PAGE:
Through a series of surveys and community feedback, the College of Health Sciences and Professions has started the Age-Friendly Athens County (AFAC) certification process. Rebecca Robison-Miller, senior director of community relations at the College of Health Sciences and Professions, is leading AFAC, a community action group working toward making Athens City and County a certified age-friendly community through the World Health Organization (WHO) and AARP.
To be certified, a community must fulfill WHO’s eight domains of livability, which include access to outdoor and public spaces, transportation, housing, social participation and inclusion, respect, communication, work and civic engagement, and health services. Additionally, AFAC has identified a ninth domain of sustainability and climate resiliency, an important issue for the local community. Through a series of surveys and community conversations regarding these domains, AFAC is responding to specific needs in the county.
Robison-Miller said the age-friendly community certification must be renewed every five years.
“The idea is that we are always aware and responding to what is needed in the Athens area communities. This is not dictated by anyone except the community,” Robison-Miller said.
To make impactful changes to infrastructure and accessibility, AFAC in partnership with the Athens City-County Health Department, is creating a community development plan from the feedback received from the community to foster sustainable improvements to Athens and the surrounding areas.
“There are a lot of underserved people in rural communities across the state, especially in Appalachia,” Robison-Miller said. “Anything we can build that will be beneficial to the aging population will benefit us at a state level.”
Community Health Workers support their neighbors
The OHIO Alliance for Population Health, works collaboratively with partners across the state to improve the health of all Ohioans by utilizing combined resources to address common determinants of health.
Melissa Kimmel, executive in residence and aging lead for the Alliance for Population Health, described some of the social determinates of health facing Ohio’s aging population including food or housing insecurity, a lack of basic needs, social isolation, kinship care issues and a lack of needed medications among other challenges. Removing these barriers can result in healthier communities.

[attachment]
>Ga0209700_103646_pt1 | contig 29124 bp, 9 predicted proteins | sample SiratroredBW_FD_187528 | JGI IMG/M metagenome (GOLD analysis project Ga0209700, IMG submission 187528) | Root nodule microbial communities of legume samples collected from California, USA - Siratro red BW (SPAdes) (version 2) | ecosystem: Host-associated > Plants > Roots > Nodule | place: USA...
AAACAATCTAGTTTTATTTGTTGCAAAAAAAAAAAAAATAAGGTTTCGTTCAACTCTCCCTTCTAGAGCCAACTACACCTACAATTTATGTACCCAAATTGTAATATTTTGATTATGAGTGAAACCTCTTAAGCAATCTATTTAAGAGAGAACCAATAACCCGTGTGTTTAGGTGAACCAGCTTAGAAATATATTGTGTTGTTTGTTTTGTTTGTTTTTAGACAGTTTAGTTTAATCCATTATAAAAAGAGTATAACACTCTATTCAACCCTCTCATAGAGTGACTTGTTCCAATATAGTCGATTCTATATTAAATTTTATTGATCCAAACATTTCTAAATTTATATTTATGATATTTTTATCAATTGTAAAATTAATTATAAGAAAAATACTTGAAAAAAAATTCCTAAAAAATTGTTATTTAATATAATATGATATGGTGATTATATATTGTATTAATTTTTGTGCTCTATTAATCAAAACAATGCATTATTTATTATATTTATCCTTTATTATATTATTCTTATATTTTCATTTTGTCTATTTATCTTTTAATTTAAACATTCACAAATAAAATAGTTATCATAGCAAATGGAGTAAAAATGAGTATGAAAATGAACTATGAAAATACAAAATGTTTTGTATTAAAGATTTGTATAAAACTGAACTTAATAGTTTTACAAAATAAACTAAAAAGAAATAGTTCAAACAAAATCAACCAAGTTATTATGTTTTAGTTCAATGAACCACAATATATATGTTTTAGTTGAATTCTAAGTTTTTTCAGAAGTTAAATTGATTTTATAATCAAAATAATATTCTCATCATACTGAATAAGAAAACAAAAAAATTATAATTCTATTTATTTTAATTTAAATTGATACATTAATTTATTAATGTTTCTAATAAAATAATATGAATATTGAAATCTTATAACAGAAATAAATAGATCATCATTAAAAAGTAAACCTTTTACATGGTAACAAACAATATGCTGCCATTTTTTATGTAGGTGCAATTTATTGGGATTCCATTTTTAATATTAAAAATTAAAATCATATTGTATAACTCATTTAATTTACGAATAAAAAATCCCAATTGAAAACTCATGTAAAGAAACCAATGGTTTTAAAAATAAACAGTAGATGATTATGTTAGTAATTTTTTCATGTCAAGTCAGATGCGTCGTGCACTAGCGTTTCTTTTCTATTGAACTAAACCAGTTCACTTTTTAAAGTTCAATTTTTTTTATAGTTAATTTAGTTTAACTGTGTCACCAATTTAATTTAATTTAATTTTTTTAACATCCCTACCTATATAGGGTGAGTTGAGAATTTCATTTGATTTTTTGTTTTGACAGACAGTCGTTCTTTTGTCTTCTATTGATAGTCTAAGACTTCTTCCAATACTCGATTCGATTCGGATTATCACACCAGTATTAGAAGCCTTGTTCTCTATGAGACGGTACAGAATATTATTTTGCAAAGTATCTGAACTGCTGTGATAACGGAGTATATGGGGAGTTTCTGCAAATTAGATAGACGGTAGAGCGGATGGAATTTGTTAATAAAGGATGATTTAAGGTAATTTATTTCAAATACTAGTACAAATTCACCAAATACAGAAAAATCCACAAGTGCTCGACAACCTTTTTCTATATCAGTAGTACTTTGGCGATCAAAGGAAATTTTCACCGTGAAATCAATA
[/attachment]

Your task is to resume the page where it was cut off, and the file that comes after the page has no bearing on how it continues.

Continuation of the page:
“Aging is so broad, it encompasses every aspect of somebody’s life,” Kimmel said. “There are a lot of needs that need to be addressed. We are figuring out how we can take the resources that are in southeastern Ohio and have them work together.”
Facilitated by Ohio University, the Alliance has partnered with more than 40 affiliated universities, hospitals and healthcare providers to solve pressing population health concerns. Taking the lead to address those health concerns are community health workers, trained individuals who are “frontline public health workers” with a deep understanding of the community they serve. Community health workers connect individuals to resources, such as health and social services, and provide social support.
“During COVID especially, the aging population was really isolated,” said Kerri Shaw, associate professor of instruction with the CHSP and community health worker program coordinator with the Alliance for Population Health. "A lot of the programming that they had relied on was no longer available.”
Through a partnership with the Buckeye Hills Regional Council, the Alliance placed student community health workers with older adults. Through this effort, students received valuable practical field experience and the region’s aging population benefited as well.
“Their jobs were specifically to address social isolation, focused on helping people know what resources are available, and making sure that we’re addressing social determinants of health through health outreach and education,” Shaw said.
Autonomous vehicles being tested with a focus on rural, older-adult users
Access to reliable transportation is a key factor that helps aging adults retain independence. Through a collaboration with CHSP and the Russ College of Engineering and Technology, Julie Brown, Ph.D., associate professor of gerontology with CHSP, is part of a team conducting usability research on an OHIO pilot-program testing autonomous vehicles. The initiative hopes to better understand how these vehicles can transform the lives of older adults and those with mobility and functional challenges.
Brown explained that autonomous vehicles will one day help people in rural communities physically connect with health care services and facilitate relationships that combat social isolation, which the aging population is vulnerable to and can lead to serious health consequences.
This initiative will be tested state-wide through funding from the Ohio Department of Transportation.
"That’s the beauty of collaborations at Ohio University,” Brown said. “There is tremendous synergy between experts looking at things that can be beneficial for all people.”